see i told you guys i could catch a fish
Over Memorial Day weekend I went up to the Poconos to catch up with the family, who was taking a mini-vacation. There were about six or seven little kids there, nephews and cousins, between 12 and 2 years old, and there’s not a soft soul among them. It felt like there were at least double that amount of kids. They are all wild and running free, with nary a raised hand to stop them from eating all the cookies and candy they want. Sometimes I think they are, in the parlance of the ’90s, Bebe’s Kids. Oh, and they’re all boys. All of them. Out of the 10 or more (I can’t even keep track anymore) relatives I’ve recently acquired over the past 12 years only one of them is a girl, and that’s Charlie up in Maine. They’re all great and funny in their own ways. One, for instance, is my four-year-old cousin Ryan who reminds me of Pigpen from Peanuts and has sworn since he could walk that he knows kung fu. He’s easily the wildest one and for some reason his parents have let him watch all the Bruce Lee movies, so he’s now adopted that cocky Bruce Lee swagger, thumb-across-the-nose move that was one of his trademarks.
Anyhow, up in the Poconos we needed something for the kids to do, so we took them to the Big Brown Fish Hatchery to hopefully catch some fish. It’s a pay lake, 2 bucks to get in, but I noticed the sign that told us we must keep all fish we catch, then next to that, the price per pound for trout and bass. $8 a pound. This should have been a warning but we forged ahead. Trying to teach the kids how to tie a cinch knot was impossible because all they could see were fish jumping everywhere. I hooked up a little jig head and a fluorescent rubber tail and tossed it in and immediately caught a bass. I handed the rod to my nephew Phoenix and he casted out and immediately caught a bass. My brother hooked up a rod and casted out and immediately caught a bass. My cousins and their kids at the trout pond casted in and immediately caught fish. These fish must be starving, I thought, as every fish we tossed in the bucket was another 8 bucks. This was going to be expensive.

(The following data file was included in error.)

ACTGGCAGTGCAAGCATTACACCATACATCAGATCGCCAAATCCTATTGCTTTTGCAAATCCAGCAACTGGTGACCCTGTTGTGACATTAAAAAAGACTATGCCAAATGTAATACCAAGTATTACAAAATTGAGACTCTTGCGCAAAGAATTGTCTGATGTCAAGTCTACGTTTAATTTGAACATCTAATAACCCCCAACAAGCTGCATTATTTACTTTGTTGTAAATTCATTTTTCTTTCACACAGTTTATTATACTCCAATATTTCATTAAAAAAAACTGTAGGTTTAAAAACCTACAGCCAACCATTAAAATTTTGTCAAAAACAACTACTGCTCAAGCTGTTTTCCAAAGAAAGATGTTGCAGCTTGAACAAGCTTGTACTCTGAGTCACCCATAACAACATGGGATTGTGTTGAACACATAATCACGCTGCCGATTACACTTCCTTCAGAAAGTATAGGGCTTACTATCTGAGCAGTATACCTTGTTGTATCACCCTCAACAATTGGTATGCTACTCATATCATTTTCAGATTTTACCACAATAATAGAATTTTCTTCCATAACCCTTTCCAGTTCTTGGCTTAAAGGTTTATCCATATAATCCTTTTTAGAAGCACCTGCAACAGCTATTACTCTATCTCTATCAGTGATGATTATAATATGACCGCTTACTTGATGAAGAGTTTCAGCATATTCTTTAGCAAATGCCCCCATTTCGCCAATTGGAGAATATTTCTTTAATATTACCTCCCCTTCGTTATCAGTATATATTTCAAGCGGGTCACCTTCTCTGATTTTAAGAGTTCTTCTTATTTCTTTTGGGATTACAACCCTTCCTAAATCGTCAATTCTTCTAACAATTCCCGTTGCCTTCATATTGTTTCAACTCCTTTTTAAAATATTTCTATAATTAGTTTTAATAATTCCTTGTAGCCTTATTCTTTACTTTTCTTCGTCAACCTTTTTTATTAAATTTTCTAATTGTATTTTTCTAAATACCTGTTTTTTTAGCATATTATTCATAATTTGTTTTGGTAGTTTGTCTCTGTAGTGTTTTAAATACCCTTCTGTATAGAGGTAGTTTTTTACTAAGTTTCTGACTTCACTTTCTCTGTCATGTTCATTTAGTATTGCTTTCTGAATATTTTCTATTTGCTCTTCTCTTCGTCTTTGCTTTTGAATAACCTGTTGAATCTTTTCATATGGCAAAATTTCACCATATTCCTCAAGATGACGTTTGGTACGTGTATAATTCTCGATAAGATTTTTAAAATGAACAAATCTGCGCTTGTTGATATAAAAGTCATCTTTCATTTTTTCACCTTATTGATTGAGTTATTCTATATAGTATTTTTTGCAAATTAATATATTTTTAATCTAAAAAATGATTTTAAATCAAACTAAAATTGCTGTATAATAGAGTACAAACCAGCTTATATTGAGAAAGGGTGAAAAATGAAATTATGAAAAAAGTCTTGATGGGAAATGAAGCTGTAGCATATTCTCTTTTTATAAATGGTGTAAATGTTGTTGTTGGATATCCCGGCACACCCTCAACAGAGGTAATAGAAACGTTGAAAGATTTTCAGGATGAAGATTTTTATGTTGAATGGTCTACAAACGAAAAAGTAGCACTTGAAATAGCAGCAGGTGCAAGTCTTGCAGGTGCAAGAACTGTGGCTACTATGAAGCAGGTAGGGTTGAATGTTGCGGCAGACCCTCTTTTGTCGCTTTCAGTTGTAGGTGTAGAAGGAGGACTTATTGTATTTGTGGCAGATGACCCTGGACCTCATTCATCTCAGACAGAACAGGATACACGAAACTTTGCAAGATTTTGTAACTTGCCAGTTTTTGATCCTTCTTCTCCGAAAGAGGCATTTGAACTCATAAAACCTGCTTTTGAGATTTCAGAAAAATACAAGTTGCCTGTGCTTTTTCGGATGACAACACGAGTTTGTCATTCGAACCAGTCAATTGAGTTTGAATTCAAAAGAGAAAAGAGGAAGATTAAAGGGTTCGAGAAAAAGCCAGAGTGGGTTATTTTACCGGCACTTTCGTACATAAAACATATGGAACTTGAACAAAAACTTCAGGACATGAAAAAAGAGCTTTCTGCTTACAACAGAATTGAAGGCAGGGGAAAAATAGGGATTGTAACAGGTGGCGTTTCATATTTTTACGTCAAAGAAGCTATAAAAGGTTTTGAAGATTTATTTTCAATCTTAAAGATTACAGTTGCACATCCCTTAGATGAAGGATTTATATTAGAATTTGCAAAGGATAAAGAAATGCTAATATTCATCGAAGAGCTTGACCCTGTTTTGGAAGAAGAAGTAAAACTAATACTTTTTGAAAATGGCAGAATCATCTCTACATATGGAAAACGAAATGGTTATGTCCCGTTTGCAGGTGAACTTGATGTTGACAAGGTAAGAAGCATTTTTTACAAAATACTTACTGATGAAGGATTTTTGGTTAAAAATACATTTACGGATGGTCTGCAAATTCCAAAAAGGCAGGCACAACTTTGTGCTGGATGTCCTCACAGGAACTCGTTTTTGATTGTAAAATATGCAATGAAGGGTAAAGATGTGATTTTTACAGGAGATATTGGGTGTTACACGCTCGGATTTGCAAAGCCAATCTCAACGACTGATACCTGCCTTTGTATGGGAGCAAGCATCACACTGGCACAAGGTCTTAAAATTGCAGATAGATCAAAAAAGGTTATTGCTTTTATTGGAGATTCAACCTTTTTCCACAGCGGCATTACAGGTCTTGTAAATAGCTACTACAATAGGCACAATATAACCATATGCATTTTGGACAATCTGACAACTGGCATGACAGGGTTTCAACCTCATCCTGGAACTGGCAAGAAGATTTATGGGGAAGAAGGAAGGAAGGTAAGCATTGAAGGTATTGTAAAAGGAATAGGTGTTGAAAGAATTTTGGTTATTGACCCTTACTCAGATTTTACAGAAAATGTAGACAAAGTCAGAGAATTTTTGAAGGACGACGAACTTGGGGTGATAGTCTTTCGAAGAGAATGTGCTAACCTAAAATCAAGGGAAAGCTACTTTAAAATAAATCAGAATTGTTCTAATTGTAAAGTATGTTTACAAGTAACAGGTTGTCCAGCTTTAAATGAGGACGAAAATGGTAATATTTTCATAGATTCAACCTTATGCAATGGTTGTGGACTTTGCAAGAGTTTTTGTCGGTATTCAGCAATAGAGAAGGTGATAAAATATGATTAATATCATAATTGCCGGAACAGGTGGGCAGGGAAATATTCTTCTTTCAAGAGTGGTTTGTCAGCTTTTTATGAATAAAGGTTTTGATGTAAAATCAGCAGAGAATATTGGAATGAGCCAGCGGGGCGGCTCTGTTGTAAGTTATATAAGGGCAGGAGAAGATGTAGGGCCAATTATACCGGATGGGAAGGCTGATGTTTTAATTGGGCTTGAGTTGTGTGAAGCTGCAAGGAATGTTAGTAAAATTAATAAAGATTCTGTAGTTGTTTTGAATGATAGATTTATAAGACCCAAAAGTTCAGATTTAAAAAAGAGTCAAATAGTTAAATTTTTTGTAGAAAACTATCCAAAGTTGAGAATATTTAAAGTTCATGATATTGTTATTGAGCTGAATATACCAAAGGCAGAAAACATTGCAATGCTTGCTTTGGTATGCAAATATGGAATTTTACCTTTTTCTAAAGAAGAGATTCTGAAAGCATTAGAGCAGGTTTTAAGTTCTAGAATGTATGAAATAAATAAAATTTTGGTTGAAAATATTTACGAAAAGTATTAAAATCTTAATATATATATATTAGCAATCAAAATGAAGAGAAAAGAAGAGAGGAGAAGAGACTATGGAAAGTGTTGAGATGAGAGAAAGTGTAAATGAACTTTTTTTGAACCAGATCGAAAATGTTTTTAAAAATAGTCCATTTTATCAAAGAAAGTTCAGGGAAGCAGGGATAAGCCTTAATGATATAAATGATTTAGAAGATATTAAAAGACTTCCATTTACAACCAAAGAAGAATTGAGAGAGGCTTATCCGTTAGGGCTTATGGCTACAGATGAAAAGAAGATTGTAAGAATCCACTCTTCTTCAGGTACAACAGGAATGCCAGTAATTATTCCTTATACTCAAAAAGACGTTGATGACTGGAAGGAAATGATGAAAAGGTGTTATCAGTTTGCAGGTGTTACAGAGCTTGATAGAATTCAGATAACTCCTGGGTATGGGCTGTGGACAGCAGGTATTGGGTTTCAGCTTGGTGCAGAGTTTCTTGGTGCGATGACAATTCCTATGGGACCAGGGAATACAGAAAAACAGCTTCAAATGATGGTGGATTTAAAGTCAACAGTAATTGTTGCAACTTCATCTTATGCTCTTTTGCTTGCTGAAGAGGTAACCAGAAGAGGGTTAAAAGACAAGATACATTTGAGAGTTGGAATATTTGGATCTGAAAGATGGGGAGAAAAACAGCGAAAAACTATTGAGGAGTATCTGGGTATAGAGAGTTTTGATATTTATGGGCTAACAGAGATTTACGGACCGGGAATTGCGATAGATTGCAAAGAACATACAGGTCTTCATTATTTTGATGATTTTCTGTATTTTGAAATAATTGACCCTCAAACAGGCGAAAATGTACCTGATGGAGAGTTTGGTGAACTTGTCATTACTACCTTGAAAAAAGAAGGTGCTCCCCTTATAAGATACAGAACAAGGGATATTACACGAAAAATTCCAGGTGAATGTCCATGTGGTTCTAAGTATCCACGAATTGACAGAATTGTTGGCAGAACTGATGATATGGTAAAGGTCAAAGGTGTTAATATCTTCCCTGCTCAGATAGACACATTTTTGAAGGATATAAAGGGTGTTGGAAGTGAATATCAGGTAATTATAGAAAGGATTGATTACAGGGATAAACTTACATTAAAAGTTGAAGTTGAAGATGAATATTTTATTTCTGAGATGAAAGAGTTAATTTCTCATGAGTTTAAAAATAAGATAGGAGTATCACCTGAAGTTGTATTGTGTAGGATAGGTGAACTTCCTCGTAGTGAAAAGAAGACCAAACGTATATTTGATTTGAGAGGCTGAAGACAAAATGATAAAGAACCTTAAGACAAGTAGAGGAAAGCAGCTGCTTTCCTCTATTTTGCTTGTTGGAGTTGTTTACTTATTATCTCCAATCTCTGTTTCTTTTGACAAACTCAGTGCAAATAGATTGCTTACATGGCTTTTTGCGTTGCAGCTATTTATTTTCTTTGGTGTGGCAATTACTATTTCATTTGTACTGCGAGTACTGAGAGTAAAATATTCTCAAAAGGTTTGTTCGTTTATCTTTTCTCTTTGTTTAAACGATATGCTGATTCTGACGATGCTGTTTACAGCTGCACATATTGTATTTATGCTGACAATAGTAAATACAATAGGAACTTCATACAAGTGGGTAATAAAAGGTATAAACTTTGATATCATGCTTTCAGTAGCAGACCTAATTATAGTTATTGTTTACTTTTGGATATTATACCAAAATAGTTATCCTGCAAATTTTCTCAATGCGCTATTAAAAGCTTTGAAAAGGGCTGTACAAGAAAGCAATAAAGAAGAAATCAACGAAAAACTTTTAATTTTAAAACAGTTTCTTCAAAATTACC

Around fish number seven or eight I took some pliers and crushed all the barbs on the hooks. I kept fishing but pretended to lose them as I was unhooking them in the water. If one of the kids landed one I’d unhook it and push it back into the water with my shoe. My cousin started sneaking fish out of the bucket and back into the water. I took the rubber tail off and just fished the jig head and was still catching fish. I casted out toward the middle and reeled in as fast as I could and I was still catching fish. You couldn’t not catch fish. It was impossible. Within five seconds of the lure hitting the water a fish was on. We made my nephew swap the rod for a fish because he kept catching them, and he spent the rest of the trip becoming a ventriloquist with the fish as his dummy.
Despite our (the adults) best efforts we still left there something like $70 in the hole with a shit ton of fish we had no plans for eating. I saw a couple Polish guys with surf rods carrying what looked like hundreds of dollars of bass and trout, so maybe we got off easy, or maybe those guys had plans for those fish at least. The kids had fun. I was hoping the trip would sap some of their energy but it didn’t happen.
[more pics TK]
In other news, it looks like Robert over at Dream Tackle is liquidating his inventory. Almost everything is 30-50 percent off and there’s a bunch of signs up in Polish that may or may not say “going out of business.” I’ve also heard the same from Greg over at Eden. It’ll be a tough for the locals to find tackle close by if he closes up. Go there and stock up while you can. I picked up a couple metals and some pork rind trailers today. You might be able to get a deal on something big (like a reel or rod) if you speak Polish.
This is a cool video of fishing in Montauk with the locals. It’s a project by Ken Baldwin, a fishing guide and outdoor photographer, and it’s pretty cool. Definitely makes me wish I was doing more fishing.